Demon's Souls

Written by Paul Stuart | Tuesday, 06 July 2010 12:00


Writing this review is a mixed bag of epic proportions. With over a half a year’s release time tenure under its belt – including several high profile gaming awards in tow – approaching Demon’s Souls sans bias would be denial at its finest. Thus, if ever there a column screaming for a rubber stamp of approval, this review would be it.

Due to release lags, however, Demon’s Souls was anything but the first already lauded review title in this predicament.  For instance and a couple years’ back, I vividly recall a critically acclaimed (on PC, XBOX 360) Bioshock showing up at my belated PS3 review doorstep. The critics – it turns out - were correct; that was one bloody good title. The problem is, Bioshock is not Demon’s Souls.

Over 12 hours into the game (one could finish God of War III 1.5x over in that duration, likewise Assassin’s Creed II), I’m still confounded over the never-ending need to scour Wiki’s, GameFAQ guides, YouTube videos, and related map/tutorials to tap Demon’s Souls potential. While a moderate RPG’er at best, Demon’s Souls is –hands down – the most robust while simultaneously convoluted title of this genre I’ve encountered to date.

The maddening part of this discovery is that any/all constructive criticism I have with Demon’s Souls is directly linked to its ridiculous difficulty level. In specific, the glaring absence of intermediate save points to enable trial and error, experimentation in what the title has to offer. This absence is a flat out travesty.


Let me explain. Demon’s Souls plays fantastically well, possesses an abundance of character classes and corresponding weapon/magic sets, and sports interesting level design and enemies. Moreover, Demon’s Souls’ plot – while not of Tolkien proportions - is thankfully interesting enough to keep one hooked.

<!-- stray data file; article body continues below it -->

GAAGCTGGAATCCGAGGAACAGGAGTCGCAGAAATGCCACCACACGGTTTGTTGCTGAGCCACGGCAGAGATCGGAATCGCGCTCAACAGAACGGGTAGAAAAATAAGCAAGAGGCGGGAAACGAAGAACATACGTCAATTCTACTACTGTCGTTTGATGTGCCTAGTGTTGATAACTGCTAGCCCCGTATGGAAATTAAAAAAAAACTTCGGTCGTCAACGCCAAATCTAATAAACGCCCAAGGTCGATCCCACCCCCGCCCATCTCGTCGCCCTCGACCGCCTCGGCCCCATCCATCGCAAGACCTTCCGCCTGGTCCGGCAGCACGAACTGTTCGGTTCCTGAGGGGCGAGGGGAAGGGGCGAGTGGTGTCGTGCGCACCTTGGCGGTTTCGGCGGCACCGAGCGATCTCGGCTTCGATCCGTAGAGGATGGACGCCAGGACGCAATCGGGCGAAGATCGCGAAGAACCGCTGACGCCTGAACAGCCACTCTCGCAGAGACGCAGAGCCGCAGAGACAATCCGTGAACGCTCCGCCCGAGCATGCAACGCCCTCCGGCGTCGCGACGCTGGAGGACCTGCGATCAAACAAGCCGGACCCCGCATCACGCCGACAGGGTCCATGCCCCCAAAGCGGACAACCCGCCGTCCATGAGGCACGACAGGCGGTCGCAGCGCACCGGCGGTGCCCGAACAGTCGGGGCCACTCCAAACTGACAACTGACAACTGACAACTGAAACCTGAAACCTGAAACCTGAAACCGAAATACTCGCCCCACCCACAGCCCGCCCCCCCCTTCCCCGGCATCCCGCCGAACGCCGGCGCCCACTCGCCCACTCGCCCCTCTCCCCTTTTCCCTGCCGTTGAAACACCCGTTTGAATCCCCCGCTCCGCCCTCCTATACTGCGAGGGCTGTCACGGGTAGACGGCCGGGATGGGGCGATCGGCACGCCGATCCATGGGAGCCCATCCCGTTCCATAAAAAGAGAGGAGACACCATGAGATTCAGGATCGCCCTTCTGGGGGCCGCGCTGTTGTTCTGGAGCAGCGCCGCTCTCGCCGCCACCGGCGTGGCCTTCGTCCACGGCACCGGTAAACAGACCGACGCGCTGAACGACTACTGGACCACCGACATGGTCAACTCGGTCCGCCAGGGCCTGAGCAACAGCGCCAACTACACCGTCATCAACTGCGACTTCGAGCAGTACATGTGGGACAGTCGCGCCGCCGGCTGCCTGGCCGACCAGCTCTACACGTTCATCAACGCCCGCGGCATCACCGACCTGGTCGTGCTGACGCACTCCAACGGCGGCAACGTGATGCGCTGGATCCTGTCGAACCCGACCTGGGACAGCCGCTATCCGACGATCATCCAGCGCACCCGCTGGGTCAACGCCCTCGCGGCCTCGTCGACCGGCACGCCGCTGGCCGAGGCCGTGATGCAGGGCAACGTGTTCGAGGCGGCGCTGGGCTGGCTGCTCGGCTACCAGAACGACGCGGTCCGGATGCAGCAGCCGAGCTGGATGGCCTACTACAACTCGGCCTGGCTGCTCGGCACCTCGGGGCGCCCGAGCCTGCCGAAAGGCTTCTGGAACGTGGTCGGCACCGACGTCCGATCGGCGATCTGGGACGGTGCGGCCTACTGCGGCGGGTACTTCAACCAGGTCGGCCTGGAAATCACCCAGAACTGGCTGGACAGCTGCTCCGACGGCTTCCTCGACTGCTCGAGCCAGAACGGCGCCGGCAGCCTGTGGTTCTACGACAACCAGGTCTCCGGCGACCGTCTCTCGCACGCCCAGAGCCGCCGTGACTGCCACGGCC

Perhaps the greatest allure of Demon’s Souls lies in its very clever dynamic of switching back and forth between living and soul modes (with distinct benefits for each). The game’s online functionality captures this brilliantly, sporting an ability to jump in/out – for good and/or evil purposes – into other players’ gaming worlds. The helpful player can leave warning messages for others to find, aid in defeating difficult foes. The devious might instead opt to enter a world as a Black Phantom, assassinating would be allies in exchange for soul points.

These decisions – mirroring Fable – carry with them tangible gameplay consequences. Venturing too far into either White or Dark aspects of a character’s soul will invoke different gameplay options and item potentials. This feature clearly lends itself to strong replay value, encouraging play style experimentation to uncover what first pass did not.

Finally, I’ve always been a fan of the Havok physics engine, and Demon’s Souls – while not a visually stunning game by any means - uses it quite well. Flame throwing enemies ignite and explode surrounding barrels, with barriers appropriately used as temporary cover until struck by a weapon and/or character. Related, sound effects are wonderful in tracking enemy location (even on the pitiful sound emanating from my entry level, 26’’ HDTV), ditto on setting ambiance.